Family Hauler: 1972 Oldsmobile Vista Cruiser

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Featuring the iconic looks of a Cutlass, but with all the seating and storage you could want, this 1972 Vista Cruiser is just plain cool. Powered by a rebuilt 455 V8 and rebuilt automatic transmission, this Vista Cruiser is ready to roll. Fairly solid, with a little rust this Vista Cruiser seems reasonable at $7,000. Find it here on craigslist out of Omaha, Nebraska. Thanks Pat L for the submission!

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The original and mighty 455 has been rebuilt, as well as the original transmission. The 455 likely propels this Vista Cruiser pretty well. Packed with a car load of family, and odds and ends, we are sure this Vista Cruiser would be the perfect family road trip machine. Air conditioning is installed on this Olds so your spouse and children wouldn’t melt in the summer heat.

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From what we can make of the interior, it looks to be nice and original. The driver side of the bench suffers from some splitting, but the back seats and the door panels look very nice. The exterior is pretty nice as well. The red, with applique wood has a certain retro cool factor to it, and the paint looks pretty reasonable. The rear wheel arches have some rot, but the seller has mentioned that the floors of the Vista Cruiser are rock solid. For some, it would be a shame to lose the wood applique to fix the rot. While for others, it would likely be a blessing. To each their own.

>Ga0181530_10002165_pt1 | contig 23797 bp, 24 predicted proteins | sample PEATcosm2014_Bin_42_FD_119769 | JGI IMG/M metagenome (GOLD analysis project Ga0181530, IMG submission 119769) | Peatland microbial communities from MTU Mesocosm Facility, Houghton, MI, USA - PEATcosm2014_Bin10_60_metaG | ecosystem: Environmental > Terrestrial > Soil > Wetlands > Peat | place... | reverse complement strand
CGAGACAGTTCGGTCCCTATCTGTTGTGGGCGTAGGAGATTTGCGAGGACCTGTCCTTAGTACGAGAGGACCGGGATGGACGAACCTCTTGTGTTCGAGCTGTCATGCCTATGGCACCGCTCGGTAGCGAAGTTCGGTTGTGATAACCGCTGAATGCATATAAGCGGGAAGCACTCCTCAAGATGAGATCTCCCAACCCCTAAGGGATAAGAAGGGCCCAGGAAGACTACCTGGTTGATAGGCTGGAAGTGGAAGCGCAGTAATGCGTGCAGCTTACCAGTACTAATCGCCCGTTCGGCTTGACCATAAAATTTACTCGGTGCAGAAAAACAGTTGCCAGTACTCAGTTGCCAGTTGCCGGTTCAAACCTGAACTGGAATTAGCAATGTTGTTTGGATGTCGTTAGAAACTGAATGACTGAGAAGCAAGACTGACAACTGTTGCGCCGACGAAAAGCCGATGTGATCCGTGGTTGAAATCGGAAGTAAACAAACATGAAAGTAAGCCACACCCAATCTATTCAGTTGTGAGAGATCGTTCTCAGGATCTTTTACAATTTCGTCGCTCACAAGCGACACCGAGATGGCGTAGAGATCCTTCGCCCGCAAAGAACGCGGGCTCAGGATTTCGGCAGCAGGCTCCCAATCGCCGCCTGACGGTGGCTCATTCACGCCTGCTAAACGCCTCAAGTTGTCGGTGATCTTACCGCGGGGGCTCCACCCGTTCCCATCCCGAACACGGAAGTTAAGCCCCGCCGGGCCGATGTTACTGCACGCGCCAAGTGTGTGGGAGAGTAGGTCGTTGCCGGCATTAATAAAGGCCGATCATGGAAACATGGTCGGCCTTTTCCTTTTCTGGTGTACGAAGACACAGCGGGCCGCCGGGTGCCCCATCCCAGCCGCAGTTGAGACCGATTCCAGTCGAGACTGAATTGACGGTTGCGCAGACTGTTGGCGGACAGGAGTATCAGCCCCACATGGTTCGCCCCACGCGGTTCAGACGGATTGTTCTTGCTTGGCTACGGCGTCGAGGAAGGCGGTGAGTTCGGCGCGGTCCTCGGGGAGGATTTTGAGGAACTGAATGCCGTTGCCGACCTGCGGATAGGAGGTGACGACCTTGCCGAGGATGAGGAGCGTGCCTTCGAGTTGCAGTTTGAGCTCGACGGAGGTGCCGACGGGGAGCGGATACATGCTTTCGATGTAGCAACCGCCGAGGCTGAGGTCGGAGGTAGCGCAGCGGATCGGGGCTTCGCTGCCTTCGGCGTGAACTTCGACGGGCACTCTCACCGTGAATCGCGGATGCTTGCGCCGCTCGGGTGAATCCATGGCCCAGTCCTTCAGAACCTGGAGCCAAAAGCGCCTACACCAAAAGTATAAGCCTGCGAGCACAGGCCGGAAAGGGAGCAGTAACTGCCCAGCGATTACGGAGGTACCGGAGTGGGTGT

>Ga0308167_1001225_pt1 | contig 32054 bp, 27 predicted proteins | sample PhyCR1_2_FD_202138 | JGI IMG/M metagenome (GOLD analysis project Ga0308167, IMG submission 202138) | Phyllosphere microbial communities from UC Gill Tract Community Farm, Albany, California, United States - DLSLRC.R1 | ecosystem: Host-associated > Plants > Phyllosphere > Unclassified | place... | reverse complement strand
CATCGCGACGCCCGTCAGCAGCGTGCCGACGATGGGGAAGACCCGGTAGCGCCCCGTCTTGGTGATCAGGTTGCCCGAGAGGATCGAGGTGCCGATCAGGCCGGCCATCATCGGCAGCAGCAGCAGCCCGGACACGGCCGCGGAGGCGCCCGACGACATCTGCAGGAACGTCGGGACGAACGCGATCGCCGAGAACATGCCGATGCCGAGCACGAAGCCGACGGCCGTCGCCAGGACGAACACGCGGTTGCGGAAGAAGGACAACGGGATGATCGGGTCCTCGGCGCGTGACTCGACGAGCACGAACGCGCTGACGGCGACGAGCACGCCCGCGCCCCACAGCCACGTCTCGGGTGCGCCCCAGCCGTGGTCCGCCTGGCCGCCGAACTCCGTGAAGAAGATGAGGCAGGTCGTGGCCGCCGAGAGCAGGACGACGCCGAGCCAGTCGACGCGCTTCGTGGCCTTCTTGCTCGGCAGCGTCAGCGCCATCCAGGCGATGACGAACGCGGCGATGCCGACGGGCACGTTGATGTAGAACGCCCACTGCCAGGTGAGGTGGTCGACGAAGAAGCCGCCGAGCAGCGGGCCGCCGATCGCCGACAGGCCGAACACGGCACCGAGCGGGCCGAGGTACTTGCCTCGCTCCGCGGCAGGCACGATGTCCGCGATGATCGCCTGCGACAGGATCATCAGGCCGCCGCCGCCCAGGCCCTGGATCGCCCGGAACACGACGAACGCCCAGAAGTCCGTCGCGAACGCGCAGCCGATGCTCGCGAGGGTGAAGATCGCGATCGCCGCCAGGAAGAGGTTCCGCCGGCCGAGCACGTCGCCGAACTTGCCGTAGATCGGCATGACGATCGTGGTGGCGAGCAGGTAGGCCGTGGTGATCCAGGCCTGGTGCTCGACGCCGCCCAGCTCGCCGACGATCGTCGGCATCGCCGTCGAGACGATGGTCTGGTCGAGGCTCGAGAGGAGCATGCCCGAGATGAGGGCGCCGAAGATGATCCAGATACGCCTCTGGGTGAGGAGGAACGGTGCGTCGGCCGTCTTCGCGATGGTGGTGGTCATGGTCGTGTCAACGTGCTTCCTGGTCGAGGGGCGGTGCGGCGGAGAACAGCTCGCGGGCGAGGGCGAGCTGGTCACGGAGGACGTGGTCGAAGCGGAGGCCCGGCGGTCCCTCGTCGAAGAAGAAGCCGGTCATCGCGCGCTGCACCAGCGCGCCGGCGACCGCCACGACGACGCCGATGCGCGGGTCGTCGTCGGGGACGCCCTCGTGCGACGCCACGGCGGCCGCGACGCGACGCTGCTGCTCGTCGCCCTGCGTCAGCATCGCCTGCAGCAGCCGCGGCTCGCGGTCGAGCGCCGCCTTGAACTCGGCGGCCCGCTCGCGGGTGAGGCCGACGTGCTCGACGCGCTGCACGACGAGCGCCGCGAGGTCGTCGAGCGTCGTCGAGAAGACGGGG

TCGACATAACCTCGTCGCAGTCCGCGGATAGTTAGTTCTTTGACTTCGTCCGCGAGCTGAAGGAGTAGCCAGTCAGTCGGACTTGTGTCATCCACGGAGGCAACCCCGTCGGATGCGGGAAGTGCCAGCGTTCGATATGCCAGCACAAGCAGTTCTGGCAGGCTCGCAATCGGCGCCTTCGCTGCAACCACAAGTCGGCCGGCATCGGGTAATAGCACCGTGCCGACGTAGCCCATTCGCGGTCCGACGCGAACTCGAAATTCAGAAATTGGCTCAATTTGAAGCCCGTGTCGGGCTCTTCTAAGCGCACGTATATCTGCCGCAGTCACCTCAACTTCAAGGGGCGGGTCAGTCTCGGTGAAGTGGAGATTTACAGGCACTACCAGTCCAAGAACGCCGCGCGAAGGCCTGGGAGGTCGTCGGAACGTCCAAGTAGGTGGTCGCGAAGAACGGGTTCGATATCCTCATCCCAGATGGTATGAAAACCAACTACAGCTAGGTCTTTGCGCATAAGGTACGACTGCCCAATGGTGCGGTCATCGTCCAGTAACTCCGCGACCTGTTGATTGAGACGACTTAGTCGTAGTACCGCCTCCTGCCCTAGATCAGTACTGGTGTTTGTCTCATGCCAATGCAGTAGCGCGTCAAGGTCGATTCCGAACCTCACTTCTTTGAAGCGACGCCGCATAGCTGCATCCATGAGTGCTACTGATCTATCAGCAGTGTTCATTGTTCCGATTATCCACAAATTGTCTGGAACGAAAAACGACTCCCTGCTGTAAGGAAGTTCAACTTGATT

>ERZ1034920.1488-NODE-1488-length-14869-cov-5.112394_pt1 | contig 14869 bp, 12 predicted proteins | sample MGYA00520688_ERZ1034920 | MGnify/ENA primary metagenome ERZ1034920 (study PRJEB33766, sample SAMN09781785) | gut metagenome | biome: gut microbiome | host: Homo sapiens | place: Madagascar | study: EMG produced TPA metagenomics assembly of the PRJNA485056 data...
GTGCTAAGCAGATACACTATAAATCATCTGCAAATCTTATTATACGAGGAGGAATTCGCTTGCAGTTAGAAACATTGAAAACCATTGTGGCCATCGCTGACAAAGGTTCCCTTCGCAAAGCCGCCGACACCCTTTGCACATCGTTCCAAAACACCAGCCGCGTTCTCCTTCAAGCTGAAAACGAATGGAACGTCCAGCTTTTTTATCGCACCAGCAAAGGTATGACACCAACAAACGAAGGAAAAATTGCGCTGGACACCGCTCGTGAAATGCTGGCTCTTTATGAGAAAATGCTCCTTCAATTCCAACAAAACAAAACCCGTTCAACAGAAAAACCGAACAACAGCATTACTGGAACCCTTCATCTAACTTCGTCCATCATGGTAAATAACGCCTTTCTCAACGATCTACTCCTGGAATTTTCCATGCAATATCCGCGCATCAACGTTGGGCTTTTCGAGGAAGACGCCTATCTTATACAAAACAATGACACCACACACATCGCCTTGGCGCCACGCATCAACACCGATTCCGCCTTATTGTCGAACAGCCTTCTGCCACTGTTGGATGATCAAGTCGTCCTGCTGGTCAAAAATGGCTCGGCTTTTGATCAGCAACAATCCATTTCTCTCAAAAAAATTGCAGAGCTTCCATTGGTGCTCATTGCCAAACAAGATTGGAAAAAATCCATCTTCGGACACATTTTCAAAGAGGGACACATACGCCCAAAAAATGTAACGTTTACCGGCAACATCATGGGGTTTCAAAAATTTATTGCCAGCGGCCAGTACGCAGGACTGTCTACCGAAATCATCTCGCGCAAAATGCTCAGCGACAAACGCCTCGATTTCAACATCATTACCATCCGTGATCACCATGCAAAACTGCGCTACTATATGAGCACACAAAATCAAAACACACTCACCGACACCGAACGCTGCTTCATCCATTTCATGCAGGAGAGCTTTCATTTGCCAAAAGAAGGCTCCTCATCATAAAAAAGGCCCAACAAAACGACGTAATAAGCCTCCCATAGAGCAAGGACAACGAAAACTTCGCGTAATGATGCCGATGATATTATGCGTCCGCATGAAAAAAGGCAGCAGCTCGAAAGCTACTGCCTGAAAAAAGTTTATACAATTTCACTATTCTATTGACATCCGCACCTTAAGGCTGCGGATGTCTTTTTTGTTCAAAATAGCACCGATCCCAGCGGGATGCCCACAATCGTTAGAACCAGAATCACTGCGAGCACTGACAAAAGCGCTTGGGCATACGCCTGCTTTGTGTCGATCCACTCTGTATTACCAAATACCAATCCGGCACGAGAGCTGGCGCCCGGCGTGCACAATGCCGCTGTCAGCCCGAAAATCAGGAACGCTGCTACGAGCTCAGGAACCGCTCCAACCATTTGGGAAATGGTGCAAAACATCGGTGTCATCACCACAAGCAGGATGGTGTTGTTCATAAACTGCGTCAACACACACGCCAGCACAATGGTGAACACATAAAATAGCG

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With loads of space, good looks, and a rebuilt drivetrain this Vista Cruiser will make for an awesome vintage car for someone who has a family. What would you do, and where would you go in this Oldsmobile Vista Cruiser?

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Comments

  1. Will

    This would be ideal for towing our camper on weekends. I think it would do the job our expedition does now just fine.

    • Travis perry

      Yes they pull camp trailers well as a truck we have one that will out pull our Ford F-350 460 big block they are an amazing piece of Americana and something for family memories to be made

  2. JW

    These cars were made popular by the 70’s show, doesn’t make me want one now or in the 70’s My 76 & 78 F-150 4×4’x did just fine thank you. JMHO !!!

    • George

      Hardly a realistic comparison as those old trucks you mention have no rear seating for those with children.

      • JW

        Back when I had those trucks my boys rode in the bed and loved it.